The financial crisis has produced a new wave of young libertarians but these radicals champion freedom over and above virtue
Following the onset of the global financial crisis there were plenty who were quick to hail the failure of capitalism (again) and call for various forms of social democracy. Yet, equally there has been a revival at the opposite end of the spectrum, among those who go far beyond simply extolling the benefits of the free market.
These newly converted young libertarians may not have taken to camping outside St Paul’s; yet they propound a radical anti-statism that resembles an anarchism of a different kind. So socially liberal that they can sound more libertine than libertarian, they also share a striking degree of common ground with the far-Left when it comes to their views on open borders and opposition to Western intervention overseas, albeit for rather different reasons.
Although on this side of the Atlantic they may not have anything quite like the staunch free marketeer and former Republican presidential contender Ron Paul around whom to gravitate, you will find those of a libertarian bent frequenting the events of the Freedom Association and deriving their intellectual sustenance from groups like the Liberty League and the Adam Smith Institute.
Armed with a brazenly selective reading of Adam Smith and having virtually deified Ayn Rand, this not-so-smart set professes the ultra-individualist credo that every man is an island. Of course, if like Sir Richard Branson you do have your own island then you need not worry about the chaos that would doubtless be unleashed by the policies of drug decriminalisation that he and this political persuasion advocate.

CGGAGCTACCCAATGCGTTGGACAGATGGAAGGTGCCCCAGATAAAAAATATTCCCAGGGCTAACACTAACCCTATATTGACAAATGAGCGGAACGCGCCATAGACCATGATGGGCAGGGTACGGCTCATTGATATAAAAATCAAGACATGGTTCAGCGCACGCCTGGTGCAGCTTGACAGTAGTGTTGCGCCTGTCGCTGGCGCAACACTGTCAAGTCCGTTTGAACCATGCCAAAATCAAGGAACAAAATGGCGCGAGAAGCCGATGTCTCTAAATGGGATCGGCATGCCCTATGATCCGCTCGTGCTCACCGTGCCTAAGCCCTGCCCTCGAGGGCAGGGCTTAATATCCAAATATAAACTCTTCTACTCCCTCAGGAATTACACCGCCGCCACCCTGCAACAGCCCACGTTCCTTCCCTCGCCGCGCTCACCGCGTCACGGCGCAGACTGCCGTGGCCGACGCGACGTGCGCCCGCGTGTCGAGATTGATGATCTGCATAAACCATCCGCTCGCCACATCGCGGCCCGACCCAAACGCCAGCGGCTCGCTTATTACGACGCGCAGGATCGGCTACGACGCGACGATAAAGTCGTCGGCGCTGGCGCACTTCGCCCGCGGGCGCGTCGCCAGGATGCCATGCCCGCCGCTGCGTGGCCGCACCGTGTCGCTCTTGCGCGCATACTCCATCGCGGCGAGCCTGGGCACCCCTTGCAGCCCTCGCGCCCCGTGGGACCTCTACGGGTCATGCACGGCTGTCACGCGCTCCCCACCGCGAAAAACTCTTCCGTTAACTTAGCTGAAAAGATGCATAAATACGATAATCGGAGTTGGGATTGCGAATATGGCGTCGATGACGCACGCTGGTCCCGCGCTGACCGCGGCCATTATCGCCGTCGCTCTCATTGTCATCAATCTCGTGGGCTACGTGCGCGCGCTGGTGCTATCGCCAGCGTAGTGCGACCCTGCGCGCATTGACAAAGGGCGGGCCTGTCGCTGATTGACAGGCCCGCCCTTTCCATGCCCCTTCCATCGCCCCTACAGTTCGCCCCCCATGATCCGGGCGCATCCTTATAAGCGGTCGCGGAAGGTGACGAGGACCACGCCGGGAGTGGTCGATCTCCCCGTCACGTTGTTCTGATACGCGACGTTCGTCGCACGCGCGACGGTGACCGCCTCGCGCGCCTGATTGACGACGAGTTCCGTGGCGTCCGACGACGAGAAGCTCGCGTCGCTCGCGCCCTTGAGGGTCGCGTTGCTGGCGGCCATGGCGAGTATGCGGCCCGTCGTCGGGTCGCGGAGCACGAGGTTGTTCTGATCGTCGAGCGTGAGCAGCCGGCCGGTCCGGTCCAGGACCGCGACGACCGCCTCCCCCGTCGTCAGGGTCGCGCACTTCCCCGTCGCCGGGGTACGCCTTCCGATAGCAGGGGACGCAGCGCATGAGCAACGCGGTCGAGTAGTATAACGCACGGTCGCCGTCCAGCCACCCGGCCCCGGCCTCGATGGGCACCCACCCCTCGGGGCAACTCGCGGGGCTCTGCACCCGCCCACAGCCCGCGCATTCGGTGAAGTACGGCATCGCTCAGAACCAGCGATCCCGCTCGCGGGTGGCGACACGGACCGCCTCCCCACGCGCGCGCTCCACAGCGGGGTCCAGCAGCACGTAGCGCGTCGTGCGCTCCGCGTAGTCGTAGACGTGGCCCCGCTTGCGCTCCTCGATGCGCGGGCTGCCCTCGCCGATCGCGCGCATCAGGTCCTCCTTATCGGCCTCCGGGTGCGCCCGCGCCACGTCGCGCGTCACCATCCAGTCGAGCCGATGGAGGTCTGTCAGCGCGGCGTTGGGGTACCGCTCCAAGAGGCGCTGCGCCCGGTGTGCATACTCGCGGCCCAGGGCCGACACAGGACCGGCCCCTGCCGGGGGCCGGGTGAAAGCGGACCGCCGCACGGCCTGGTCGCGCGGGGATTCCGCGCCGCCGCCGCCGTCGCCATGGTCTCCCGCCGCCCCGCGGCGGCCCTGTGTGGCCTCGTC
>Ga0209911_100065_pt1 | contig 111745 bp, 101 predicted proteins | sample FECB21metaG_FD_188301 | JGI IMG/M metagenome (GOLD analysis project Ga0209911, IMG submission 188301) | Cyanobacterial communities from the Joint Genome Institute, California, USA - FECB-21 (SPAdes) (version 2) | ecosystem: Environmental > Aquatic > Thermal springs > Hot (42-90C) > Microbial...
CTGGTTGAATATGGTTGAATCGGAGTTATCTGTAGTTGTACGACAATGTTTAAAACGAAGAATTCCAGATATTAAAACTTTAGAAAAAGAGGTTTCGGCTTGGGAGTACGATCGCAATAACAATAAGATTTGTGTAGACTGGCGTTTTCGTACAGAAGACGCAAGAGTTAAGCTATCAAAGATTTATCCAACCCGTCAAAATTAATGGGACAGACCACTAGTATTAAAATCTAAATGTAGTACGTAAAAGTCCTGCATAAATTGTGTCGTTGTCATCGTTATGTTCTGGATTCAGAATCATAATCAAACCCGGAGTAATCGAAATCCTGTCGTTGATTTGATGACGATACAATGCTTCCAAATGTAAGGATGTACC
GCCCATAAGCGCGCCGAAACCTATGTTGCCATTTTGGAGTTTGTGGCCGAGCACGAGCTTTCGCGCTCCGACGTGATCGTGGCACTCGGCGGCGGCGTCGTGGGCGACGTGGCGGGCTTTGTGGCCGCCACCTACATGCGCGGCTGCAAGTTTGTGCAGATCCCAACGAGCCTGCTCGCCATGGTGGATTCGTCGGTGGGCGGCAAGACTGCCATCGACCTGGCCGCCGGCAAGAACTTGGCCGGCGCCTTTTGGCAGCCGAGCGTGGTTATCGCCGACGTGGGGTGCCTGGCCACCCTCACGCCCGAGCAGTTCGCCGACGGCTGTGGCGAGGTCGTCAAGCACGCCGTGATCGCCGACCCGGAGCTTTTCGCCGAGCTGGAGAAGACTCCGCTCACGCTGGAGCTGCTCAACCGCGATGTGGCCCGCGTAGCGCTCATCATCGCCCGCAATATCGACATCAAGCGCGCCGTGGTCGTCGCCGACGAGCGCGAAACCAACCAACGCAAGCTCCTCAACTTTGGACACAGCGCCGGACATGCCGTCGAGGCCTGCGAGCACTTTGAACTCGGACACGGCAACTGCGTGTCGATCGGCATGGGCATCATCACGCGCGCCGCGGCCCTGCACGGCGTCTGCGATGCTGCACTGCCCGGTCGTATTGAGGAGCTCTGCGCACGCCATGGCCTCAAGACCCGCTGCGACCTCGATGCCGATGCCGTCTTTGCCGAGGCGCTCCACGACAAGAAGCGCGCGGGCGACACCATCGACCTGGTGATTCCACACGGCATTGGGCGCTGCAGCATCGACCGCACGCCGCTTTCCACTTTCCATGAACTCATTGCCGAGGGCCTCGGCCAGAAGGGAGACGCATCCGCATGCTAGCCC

It seems to be lost on those who dream of an emancipated future in which everyone is simply left to do pretty much whatever they feel like that most people, left to their own devices, do not devise their own rational moral frameworks or value systems and that this failure to do so is not something that simply affects them alone. As we saw during the London riots, the domestic arrangements of a whole class can profoundly impact upon the rest of us. What goes on behind closed doors never stays there indefinitely; sooner or later it spills out into the streets, courtrooms, hospitals and prisons.
Perhaps more fundamental is the argument made by Irving Kristol: that for the market economy to function successfully society must comprise people possessing a certain kind of character; those who are self-controlled enough to defer gratification so that the future can be nourished at the expense of the present. It is religion, suggested Kristol, that restrains self-destructive hedonism, so allowing people to be industrious and enterprising enough to be beneficial to the economy.
There may indeed be a great deal that cannot be legislated by the state, but as Roger Scruton has suggested the excesses of permissive individualism might well be countered by a culture in which people showed a greater interest in the conduct of their neighbours. Undeniably, market forces can greatly improve the lives we live, but they cannot tell us how to live them. What the radical new libertarians refuse to recognise is that the good society is not simply one that values freedom, but one that also cherishes virtue.